Building complex systems is never simple, but there are a few things you can do to make your life a bit easier. One of the hardest parts in designing these things is to make them testable, so that work tomorrow doesn’t break work today. I’ll go over a few concepts to make life easier when doing this.


The most fundamental aspect to system design is also the simplest: build your program as a composite of smaller programs. This doesn’t necessarily mean to separate your system across the binary domain by splitting it into communicating programs. You should apply the UNIX philosophy of “do one thing and do it well” to the components of your program.

You should heavily use the “Composition over Inheritance” principle. This principle suggests to “compose a class of instances of its behaviors rather than implement specializations of the class.” In practice, this behavior looks like this:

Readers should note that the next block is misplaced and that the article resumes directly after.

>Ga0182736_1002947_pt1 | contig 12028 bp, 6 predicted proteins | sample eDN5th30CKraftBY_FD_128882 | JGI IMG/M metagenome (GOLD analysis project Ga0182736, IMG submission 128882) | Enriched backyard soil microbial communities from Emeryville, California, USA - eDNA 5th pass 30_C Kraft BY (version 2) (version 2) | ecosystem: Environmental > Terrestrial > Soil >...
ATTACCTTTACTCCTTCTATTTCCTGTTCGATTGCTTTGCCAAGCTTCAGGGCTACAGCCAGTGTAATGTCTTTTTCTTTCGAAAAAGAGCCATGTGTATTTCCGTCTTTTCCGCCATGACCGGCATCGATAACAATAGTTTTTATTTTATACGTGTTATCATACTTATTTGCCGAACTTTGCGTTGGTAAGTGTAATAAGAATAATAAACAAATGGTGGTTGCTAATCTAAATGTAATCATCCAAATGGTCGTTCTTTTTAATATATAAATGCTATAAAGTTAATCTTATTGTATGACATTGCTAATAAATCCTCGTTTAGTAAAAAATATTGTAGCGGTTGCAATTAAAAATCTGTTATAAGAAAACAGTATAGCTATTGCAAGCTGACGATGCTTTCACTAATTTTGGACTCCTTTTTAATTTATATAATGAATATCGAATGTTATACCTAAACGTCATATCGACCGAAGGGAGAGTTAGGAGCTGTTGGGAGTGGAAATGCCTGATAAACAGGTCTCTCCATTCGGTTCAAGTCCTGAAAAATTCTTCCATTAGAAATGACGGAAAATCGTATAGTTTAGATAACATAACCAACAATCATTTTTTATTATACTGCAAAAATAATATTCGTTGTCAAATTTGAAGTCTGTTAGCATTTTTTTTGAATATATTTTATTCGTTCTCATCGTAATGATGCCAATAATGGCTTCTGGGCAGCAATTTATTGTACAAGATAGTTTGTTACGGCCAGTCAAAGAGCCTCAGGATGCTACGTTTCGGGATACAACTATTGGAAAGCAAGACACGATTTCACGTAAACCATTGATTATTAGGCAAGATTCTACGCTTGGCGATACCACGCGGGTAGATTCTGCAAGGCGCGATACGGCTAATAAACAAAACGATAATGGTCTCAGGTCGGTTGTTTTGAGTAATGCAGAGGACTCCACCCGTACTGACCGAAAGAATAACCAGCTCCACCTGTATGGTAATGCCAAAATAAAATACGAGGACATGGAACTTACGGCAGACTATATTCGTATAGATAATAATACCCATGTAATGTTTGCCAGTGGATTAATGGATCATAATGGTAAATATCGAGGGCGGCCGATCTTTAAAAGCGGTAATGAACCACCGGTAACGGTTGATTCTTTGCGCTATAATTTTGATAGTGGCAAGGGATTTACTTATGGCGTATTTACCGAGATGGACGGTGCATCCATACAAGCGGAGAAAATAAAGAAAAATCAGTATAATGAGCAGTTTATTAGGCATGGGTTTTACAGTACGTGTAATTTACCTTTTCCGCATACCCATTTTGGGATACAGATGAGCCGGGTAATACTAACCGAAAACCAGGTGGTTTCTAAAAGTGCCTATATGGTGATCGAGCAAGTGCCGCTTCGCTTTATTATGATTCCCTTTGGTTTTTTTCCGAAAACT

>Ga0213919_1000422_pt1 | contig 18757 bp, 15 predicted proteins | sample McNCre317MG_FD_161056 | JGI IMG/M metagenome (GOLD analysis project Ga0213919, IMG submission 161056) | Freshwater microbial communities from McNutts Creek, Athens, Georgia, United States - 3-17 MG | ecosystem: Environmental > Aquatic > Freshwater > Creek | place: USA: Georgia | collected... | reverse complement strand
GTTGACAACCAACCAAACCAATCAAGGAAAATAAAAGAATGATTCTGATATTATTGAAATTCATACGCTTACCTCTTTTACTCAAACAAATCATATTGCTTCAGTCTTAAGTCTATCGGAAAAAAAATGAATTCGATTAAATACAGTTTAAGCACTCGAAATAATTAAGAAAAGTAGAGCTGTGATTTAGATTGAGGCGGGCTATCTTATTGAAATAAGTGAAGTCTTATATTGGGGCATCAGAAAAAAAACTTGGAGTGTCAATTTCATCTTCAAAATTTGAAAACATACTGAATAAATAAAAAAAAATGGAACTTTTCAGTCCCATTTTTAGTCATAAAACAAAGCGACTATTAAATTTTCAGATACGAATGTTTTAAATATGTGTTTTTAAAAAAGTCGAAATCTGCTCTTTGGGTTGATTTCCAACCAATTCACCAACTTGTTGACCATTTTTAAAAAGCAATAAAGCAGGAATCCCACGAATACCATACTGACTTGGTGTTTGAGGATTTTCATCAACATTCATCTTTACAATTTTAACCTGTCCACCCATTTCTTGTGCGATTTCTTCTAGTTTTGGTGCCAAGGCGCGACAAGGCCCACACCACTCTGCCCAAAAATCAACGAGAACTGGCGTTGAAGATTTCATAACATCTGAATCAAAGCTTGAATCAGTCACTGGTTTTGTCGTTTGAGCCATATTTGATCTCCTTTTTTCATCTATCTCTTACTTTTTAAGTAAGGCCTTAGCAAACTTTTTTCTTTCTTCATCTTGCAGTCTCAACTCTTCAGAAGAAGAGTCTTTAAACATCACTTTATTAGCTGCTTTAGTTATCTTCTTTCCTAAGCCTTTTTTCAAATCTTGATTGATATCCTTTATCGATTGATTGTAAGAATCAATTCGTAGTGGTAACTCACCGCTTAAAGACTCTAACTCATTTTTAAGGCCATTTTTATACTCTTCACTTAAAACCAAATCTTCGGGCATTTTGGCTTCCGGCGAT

interace IUserService {
    User getUser(string id);

interface IEventService {
    Event getEvent(string id);

class EventController {

    IUserService _usrSvc;
    IEventService _evtSvc;

    View getEvent(string userid, string eventid) {
        if(_usrSvc.getUser(userid).HasPermission()) {
            return new View("Event", _evtSvc.getEvent(eventid);
        } else {
            return new View("403");

In this scenario, the implementations of IUserService and IEventService simply don’t matter as long as they fulfill the expected contract. This way, we can easily inject new behaviors into the EventController to handle new situations, like unit testing.

We also do this to reduce the complexity of both testing and maintaining our systems. Consider if we were to instead try to communicate directly with the database and write out a User object with it’s appropriate permission sets right from the getEvent() method. The complexity of this function would quickly grow to being difficult to update by a seasoned developer familiar with the code base. It would be practically impossible for a developer new to the project.